Juno has an autologous process, where the blood is taken out of each patient. Other companies are trying to develop allogeneic processes, to eventually make off-the-shelf products viable. The challenge is how to standardize and optimize each process so that it becomes scalable and cost effective. Scientists throughout the industry also are working to control the dangerous side effect of cytokine release syndrome. Some are inserting a suicide gene so that, within 30 minutes, they can infuse a solution that will kill or deactivate specific CAR T cells. Bellicum is known for that approach, although Juno and others also have CAR T-cell lines that incorporate suicide genes. Companies are trying to find additional methods to inhibit the strength or the application of the CAR T cells in healthy tissue. We’re all crossing our fingers. TLSR: What regulatory challenges do you foresee for this new technology? AL: CAR T-cell therapeutics will experience issues that are typical to any first-in-class therapy. The FDA must give them an extra look. CAR T-cell therapies are very new and very complicated. As much as we’re concerned about evaluating response rates and safety, I’m just as concerned that these therapeutics pass the FDA’s manufacturing inspection. This is an issue for any new drug. For CAR Ts the hurdles may be a bit more significant because the manufacturing process is so complex. But these are issues any first-in-class therapy must contend with. TLSR: Briefly, what makes the process so complex? AL: For years, there have been many attempts to activate T cells. There was a suspicion that, if we could get the T cells really alive, we would see interesting response rates. The ground is littered with predecessors. Juno, among others, found the right therapeutic package. It stimulated the right molecule and developed the compound in a way that elicited great responses. Really, Juno hit the jackpot. The CAR T-cell therapy that emerged from that early work is a first-generation, combination gene/cell therapy. It’s amazing science, but I often wonder if, 10 years from now, we’ll look back and consider it Rube Goldberg science. I hope, in 10 years, that processes will be much more advanced. TLSR: Tell us about some of the companies you are following. AL: There are a great number of interesting companies. Some of these are very early stage, but they caught my eye because of what they imply. I recently looked at Inmedix LLC (private). I’m still analyzing it, but the results of some of its early work are surprisingly robust. There is a whole area of research that looks at the status of a person’s autonomic nervous system, which governs involuntary body functions such as breathing, heartbeat and digestion, and determines whether there is variability within that system, or whether the system is heightened. It also considers the status of the sympathetic nervous system, which controls the body’s reactions to stress. Some of these things are intuitive. For example, if you think of the “fight or flight response,” you can see that the immune system gets upregulated. Those changes trigger other changes in the human body.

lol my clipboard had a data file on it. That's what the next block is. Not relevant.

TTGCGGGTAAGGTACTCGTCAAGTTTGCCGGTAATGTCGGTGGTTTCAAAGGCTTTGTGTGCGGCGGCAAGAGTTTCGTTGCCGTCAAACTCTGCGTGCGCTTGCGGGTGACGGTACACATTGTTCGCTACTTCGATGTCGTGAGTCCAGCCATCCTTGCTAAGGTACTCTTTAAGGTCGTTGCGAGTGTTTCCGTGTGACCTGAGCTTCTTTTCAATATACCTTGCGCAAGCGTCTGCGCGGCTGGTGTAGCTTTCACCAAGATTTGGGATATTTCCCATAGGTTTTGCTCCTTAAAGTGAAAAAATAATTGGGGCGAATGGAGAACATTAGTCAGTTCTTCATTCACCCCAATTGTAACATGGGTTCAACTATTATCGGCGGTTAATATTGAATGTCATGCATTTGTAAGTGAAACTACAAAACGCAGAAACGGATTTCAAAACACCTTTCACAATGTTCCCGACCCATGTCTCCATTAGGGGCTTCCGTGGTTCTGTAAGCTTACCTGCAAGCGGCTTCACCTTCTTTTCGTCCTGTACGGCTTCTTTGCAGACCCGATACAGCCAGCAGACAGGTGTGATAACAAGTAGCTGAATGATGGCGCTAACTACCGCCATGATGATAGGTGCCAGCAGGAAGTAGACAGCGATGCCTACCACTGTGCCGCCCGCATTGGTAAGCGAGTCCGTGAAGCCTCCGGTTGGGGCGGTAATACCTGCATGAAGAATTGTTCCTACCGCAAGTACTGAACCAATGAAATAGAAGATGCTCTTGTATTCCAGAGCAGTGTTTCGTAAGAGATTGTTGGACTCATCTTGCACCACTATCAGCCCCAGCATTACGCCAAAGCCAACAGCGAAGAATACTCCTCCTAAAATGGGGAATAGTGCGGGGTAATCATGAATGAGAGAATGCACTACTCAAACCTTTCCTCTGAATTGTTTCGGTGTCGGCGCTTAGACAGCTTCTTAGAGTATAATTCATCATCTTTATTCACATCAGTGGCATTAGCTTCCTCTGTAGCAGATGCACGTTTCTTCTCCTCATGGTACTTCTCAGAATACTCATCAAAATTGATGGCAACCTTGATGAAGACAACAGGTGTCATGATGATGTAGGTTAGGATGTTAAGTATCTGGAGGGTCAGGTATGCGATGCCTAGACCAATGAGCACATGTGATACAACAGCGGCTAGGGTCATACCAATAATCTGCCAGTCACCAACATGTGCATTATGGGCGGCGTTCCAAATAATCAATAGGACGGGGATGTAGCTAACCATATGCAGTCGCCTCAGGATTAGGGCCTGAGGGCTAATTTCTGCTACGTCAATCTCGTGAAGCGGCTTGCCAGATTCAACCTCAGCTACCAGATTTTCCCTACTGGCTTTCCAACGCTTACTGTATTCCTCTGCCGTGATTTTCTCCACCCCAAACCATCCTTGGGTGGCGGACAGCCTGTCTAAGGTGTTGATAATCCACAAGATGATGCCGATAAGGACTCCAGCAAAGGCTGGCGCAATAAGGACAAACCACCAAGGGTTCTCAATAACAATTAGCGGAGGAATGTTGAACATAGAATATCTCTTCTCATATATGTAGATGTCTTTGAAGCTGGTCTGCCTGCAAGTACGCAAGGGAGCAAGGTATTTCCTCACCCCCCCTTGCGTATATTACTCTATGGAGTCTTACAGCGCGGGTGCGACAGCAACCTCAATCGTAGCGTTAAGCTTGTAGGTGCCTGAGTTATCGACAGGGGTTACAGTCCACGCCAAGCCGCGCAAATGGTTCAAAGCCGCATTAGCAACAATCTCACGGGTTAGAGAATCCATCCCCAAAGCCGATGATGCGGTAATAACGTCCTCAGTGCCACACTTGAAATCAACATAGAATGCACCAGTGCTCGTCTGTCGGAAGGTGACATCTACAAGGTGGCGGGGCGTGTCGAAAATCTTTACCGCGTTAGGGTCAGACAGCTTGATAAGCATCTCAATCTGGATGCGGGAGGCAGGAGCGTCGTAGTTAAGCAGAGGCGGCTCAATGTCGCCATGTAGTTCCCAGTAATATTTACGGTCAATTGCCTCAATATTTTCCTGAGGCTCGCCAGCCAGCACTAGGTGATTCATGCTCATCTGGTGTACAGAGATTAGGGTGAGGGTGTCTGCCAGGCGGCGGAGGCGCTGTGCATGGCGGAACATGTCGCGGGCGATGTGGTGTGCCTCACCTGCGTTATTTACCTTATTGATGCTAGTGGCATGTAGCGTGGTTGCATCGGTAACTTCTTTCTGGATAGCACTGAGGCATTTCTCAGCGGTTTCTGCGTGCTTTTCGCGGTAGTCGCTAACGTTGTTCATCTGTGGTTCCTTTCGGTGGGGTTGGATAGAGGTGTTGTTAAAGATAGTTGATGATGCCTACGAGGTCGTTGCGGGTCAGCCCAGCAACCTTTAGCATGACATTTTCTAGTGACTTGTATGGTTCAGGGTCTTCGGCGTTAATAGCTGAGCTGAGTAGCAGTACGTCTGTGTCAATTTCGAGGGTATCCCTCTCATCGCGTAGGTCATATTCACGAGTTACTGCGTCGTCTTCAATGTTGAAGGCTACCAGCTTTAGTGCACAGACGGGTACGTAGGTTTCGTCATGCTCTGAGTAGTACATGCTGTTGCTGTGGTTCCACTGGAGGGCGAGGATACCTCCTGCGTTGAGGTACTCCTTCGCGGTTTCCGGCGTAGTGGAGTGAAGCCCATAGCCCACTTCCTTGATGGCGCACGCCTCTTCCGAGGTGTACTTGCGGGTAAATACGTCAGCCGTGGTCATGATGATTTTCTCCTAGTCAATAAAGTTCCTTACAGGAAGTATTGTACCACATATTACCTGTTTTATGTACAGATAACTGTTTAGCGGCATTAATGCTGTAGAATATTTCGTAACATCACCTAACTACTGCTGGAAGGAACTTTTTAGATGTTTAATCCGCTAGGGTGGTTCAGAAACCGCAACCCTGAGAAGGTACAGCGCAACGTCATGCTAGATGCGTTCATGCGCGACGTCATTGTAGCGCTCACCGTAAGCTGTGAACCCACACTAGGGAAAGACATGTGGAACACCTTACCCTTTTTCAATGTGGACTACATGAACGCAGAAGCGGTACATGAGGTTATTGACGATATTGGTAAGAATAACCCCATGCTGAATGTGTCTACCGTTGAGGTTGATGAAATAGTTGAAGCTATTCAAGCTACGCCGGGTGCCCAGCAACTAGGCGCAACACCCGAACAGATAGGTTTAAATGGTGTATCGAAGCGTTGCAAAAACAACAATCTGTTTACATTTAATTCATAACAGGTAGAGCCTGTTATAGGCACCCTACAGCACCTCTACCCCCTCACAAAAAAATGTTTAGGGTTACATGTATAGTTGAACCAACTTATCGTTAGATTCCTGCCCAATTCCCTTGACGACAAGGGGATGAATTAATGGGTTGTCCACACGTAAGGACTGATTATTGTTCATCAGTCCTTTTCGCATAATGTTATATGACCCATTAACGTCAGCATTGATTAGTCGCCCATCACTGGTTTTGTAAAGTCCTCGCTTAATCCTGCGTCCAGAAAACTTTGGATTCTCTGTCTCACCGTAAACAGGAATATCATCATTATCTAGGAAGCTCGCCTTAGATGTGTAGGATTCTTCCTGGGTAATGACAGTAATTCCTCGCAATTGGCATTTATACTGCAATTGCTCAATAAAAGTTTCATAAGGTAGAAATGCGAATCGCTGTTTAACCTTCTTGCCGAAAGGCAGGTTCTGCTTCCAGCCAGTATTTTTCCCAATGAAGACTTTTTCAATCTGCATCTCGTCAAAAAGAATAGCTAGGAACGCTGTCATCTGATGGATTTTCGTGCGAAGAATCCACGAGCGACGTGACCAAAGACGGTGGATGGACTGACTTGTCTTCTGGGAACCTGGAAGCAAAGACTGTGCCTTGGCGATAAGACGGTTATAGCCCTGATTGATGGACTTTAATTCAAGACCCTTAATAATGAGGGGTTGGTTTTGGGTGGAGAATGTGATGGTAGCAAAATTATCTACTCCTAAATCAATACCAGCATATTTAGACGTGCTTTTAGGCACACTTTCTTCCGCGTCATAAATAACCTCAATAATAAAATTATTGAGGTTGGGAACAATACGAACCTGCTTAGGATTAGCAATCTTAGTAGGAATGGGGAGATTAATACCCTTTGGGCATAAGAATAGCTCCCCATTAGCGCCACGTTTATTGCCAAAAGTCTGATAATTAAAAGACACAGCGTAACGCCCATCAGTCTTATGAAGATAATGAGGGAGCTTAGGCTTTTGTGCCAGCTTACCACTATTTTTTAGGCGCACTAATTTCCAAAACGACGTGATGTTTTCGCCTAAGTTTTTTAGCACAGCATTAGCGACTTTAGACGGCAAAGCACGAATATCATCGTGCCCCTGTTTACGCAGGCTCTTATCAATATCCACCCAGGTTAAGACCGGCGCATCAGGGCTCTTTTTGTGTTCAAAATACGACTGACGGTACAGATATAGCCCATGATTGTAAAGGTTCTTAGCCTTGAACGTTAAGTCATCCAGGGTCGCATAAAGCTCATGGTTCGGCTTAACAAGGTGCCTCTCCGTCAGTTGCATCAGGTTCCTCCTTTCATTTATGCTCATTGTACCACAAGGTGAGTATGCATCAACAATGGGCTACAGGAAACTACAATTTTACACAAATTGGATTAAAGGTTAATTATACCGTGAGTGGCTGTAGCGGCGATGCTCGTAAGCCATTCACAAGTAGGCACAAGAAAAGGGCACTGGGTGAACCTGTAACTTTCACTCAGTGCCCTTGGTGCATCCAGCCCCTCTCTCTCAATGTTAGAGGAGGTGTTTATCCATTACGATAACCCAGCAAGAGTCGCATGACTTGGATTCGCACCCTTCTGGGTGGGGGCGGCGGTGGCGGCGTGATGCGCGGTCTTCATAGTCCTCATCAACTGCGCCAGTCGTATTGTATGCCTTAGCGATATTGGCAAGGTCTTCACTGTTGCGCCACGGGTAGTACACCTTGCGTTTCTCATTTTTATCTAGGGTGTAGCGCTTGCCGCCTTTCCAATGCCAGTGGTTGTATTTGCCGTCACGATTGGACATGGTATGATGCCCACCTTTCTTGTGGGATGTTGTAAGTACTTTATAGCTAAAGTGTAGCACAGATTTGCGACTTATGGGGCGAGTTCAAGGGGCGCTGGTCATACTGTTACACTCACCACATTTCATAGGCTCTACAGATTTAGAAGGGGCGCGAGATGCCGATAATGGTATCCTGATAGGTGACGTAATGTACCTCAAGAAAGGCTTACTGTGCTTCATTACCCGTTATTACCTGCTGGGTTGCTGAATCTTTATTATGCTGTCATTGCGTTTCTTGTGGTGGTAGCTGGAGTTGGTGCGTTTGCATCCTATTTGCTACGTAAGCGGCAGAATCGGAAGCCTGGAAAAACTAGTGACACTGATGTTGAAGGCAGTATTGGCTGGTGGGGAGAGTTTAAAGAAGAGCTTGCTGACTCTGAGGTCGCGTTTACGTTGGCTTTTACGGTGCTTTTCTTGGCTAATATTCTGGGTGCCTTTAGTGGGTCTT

“We’re seeing remarkable and well-documented response rates for CAR T-cell therapies.”